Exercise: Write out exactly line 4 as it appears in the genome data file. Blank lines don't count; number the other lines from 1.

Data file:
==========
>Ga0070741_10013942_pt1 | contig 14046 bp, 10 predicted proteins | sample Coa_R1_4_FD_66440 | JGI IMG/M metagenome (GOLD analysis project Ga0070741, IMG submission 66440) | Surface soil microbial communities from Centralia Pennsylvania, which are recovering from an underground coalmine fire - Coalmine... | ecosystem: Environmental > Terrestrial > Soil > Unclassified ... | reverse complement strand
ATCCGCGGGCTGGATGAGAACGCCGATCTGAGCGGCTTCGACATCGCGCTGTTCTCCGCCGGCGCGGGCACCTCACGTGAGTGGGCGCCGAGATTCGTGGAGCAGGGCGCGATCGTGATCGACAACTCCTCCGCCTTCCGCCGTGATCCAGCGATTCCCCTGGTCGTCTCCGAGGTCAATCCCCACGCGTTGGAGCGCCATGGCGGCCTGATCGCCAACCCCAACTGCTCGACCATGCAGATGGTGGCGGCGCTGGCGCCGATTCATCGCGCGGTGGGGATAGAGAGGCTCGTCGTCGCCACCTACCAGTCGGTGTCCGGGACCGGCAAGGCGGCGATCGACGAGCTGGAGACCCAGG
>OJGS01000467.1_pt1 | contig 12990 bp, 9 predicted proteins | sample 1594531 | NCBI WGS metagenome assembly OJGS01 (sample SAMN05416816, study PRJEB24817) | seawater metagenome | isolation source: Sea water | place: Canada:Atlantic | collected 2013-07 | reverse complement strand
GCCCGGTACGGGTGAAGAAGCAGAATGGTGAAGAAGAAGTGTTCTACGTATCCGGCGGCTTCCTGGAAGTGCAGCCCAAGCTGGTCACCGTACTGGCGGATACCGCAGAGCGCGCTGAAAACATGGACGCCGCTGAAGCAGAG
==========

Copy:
GCCCGGTACGGGTGAAGAAGCAGAATGGTGAAGAAGAAGTGTTCTACGTATCCGGCGGCTTCCTGGAAGTGCAGCCCAAGCTGGTCACCGTACTGGCGGATACCGCAGAGCGCGCTGAAAACATGGACGCCGCTGAAGCAGAG